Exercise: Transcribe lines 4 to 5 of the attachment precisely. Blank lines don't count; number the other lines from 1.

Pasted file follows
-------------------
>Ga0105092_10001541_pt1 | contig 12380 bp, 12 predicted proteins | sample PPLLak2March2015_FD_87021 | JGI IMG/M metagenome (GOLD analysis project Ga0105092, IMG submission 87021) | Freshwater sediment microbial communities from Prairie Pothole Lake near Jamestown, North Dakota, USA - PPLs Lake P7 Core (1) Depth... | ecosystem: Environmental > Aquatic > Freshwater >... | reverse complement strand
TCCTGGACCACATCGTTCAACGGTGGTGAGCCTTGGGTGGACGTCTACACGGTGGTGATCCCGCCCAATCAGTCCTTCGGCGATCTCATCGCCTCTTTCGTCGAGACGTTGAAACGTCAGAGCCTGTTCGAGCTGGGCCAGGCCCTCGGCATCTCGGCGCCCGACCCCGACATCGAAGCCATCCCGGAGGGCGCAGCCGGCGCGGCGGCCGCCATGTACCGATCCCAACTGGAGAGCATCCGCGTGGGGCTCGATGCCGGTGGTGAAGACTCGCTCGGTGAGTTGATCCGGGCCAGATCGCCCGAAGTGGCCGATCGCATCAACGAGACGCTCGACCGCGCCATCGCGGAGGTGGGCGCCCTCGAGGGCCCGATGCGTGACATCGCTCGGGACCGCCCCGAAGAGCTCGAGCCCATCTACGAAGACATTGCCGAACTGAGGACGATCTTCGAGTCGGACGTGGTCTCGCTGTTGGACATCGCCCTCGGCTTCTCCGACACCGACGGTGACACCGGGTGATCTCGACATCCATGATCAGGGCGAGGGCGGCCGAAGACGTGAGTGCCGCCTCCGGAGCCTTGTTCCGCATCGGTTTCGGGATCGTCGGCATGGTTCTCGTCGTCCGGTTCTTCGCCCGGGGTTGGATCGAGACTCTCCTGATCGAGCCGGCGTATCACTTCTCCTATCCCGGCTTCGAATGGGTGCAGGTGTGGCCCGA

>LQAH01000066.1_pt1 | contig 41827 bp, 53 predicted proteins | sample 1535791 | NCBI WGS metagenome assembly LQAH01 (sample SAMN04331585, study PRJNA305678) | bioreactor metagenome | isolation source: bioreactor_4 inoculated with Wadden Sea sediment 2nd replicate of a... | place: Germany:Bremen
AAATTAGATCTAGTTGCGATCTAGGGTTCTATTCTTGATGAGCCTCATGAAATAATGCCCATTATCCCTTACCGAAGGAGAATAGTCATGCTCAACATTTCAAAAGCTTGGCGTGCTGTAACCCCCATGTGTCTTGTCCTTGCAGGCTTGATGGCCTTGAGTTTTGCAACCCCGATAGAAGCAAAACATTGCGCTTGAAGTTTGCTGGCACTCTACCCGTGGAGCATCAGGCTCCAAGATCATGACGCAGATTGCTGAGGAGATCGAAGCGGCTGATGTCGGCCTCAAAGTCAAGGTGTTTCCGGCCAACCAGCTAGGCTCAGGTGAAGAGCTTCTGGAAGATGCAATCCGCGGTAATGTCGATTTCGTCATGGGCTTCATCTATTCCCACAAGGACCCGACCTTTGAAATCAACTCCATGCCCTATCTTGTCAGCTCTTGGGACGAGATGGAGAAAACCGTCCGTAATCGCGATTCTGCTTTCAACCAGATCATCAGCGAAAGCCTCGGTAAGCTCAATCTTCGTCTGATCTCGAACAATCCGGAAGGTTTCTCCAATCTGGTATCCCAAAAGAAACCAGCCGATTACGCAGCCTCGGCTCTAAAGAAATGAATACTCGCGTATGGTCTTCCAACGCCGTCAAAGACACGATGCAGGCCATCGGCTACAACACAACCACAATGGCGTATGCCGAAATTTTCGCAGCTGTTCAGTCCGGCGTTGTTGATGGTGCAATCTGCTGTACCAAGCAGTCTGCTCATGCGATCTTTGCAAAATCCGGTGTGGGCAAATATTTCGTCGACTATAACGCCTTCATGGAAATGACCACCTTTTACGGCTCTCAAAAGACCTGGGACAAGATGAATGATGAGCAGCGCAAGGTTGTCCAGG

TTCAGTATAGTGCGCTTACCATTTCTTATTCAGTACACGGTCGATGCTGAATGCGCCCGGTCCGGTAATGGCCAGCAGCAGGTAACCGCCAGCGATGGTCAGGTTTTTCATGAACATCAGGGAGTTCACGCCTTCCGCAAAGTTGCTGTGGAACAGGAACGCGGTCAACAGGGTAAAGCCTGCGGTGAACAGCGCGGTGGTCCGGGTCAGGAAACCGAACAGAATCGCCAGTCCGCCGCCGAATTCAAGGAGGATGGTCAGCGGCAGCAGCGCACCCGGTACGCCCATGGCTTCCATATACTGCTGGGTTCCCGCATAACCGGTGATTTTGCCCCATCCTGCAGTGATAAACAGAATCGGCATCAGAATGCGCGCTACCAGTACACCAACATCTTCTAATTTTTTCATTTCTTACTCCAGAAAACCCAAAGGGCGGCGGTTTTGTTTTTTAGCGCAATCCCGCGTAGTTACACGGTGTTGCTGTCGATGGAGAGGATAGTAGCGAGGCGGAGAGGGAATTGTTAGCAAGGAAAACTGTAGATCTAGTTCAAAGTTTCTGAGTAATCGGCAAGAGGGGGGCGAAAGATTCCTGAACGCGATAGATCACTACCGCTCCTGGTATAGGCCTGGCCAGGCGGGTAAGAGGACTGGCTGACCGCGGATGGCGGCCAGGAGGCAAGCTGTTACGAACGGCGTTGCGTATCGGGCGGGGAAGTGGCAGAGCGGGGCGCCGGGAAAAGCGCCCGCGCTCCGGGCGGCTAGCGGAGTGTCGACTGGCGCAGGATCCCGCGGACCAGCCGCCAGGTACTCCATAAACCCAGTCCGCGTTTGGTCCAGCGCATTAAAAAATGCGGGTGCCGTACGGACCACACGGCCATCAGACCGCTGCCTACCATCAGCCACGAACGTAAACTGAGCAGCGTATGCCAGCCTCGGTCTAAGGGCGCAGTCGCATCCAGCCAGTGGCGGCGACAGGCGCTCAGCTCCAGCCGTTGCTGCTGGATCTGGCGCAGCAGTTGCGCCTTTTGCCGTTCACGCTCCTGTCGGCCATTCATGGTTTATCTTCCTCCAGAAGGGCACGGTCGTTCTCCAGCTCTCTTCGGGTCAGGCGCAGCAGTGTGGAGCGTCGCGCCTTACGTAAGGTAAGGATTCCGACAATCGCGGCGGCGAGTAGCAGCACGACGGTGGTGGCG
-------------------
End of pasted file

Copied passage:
AAATTAGATCTAGTTGCGATCTAGGGTTCTATTCTTGATGAGCCTCATGAAATAATGCCCATTATCCCTTACCGAAGGAGAATAGTCATGCTCAACATTTCAAAAGCTTGGCGTGCTGTAACCCCCATGTGTCTTGTCCTTGCAGGCTTGATGGCCTTGAGTTTTGCAACCCCGATAGAAGCAAAACATTGCGCTTGAAGTTTGCTGGCACTCTACCCGTGGAGCATCAGGCTCCAAGATCATGACGCAGATTGCTGAGGAGATCGAAGCGGCTGATGTCGGCCTCAAAGTCAAGGTGTTTCCGGCCAACCAGCTAGGCTCAGGTGAAGAGCTTCTGGAAGATGCAATCCGCGGTAATGTCGATTTCGTCATGGGCTTCATCTATTCCCACAAGGACCCGACCTTTGAAATCAACTCCATGCCCTATCTTGTCAGCTCTTGGGACGAGATGGAGAAAACCGTCCGTAATCGCGATTCTGCTTTCAACCAGATCATCAGCGAAAGCCTCGGTAAGCTCAATCTTCGTCTGATCTCGAACAATCCGGAAGGTTTCTCCAATCTGGTATCCCAAAAGAAACCAGCCGATTACGCAGCCTCGGCTCTAAAGAAATGAATACTCGCGTATGGTCTTCCAACGCCGTCAAAGACACGATGCAGGCCATCGGCTACAACACAACCACAATGGCGTATGCCGAAATTTTCGCAGCTGTTCAGTCCGGCGTTGTTGATGGTGCAATCTGCTGTACCAAGCAGTCTGCTCATGCGATCTTTGCAAAATCCGGTGTGGGCAAATATTTCGTCGACTATAACGCCTTCATGGAAATGACCACCTTTTACGGCTCTCAAAAGACCTGGGACAAGATGAATGATGAGCAGCGCAAGGTTGTCCAGG

TTCAGTATAGTGCGCTTACCATTTCTTATTCAGTACACGGTCGATGCTGAATGCGCCCGGTCCGGTAATGGCCAGCAGCAGGTAACCGCCAGCGATGGTCAGGTTTTTCATGAACATCAGGGAGTTCACGCCTTCCGCAAAGTTGCTGTGGAACAGGAACGCGGTCAACAGGGTAAAGCCTGCGGTGAACAGCGCGGTGGTCCGGGTCAGGAAACCGAACAGAATCGCCAGTCCGCCGCCGAATTCAAGGAGGATGGTCAGCGGCAGCAGCGCACCCGGTACGCCCATGGCTTCCATATACTGCTGGGTTCCCGCATAACCGGTGATTTTGCCCCATCCTGCAGTGATAAACAGAATCGGCATCAGAATGCGCGCTACCAGTACACCAACATCTTCTAATTTTTTCATTTCTTACTCCAGAAAACCCAAAGGGCGGCGGTTTTGTTTTTTAGCGCAATCCCGCGTAGTTACACGGTGTTGCTGTCGATGGAGAGGATAGTAGCGAGGCGGAGAGGGAATTGTTAGCAAGGAAAACTGTAGATCTAGTTCAAAGTTTCTGAGTAATCGGCAAGAGGGGGGCGAAAGATTCCTGAACGCGATAGATCACTACCGCTCCTGGTATAGGCCTGGCCAGGCGGGTAAGAGGACTGGCTGACCGCGGATGGCGGCCAGGAGGCAAGCTGTTACGAACGGCGTTGCGTATCGGGCGGGGAAGTGGCAGAGCGGGGCGCCGGGAAAAGCGCCCGCGCTCCGGGCGGCTAGCGGAGTGTCGACTGGCGCAGGATCCCGCGGACCAGCCGCCAGGTACTCCATAAACCCAGTCCGCGTTTGGTCCAGCGCATTAAAAAATGCGGGTGCCGTACGGACCACACGGCCATCAGACCGCTGCCTACCATCAGCCACGAACGTAAACTGAGCAGCGTATGCCAGCCTCGGTCTAAGGGCGCAGTCGCATCCAGCCAGTGGCGGCGACAGGCGCTCAGCTCCAGCCGTTGCTGCTGGATCTGGCGCAGCAGTTGCGCCTTTTGCCGTTCACGCTCCTGTCGGCCATTCATGGTTTATCTTCCTCCAGAAGGGCACGGTCGTTCTCCAGCTCTCTTCGGGTCAGGCGCAGCAGTGTGGAGCGTCGCGCCTTACGTAAGGTAAGGATTCCGACAATCGCGGCGGCGAGTAGCAGCACGACGGTGGTGGCG